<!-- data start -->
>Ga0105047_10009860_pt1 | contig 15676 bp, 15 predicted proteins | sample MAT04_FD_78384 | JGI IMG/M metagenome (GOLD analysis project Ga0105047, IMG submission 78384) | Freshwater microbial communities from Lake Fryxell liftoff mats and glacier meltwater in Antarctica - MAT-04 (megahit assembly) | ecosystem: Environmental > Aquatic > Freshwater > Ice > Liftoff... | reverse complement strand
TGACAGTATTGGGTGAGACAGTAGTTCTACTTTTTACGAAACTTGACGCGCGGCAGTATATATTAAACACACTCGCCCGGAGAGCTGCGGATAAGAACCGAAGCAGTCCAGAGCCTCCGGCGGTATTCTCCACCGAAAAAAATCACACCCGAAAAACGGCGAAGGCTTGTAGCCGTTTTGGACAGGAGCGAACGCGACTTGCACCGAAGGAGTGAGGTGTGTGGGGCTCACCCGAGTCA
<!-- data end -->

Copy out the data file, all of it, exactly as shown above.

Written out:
>Ga0105047_10009860_pt1 | contig 15676 bp, 15 predicted proteins | sample MAT04_FD_78384 | JGI IMG/M metagenome (GOLD analysis project Ga0105047, IMG submission 78384) | Freshwater microbial communities from Lake Fryxell liftoff mats and glacier meltwater in Antarctica - MAT-04 (megahit assembly) | ecosystem: Environmental > Aquatic > Freshwater > Ice > Liftoff... | reverse complement strand
TGACAGTATTGGGTGAGACAGTAGTTCTACTTTTTACGAAACTTGACGCGCGGCAGTATATATTAAACACACTCGCCCGGAGAGCTGCGGATAAGAACCGAAGCAGTCCAGAGCCTCCGGCGGTATTCTCCACCGAAAAAAATCACACCCGAAAAACGGCGAAGGCTTGTAGCCGTTTTGGACAGGAGCGAACGCGACTTGCACCGAAGGAGTGAGGTGTGTGGGGCTCACCCGAGTCA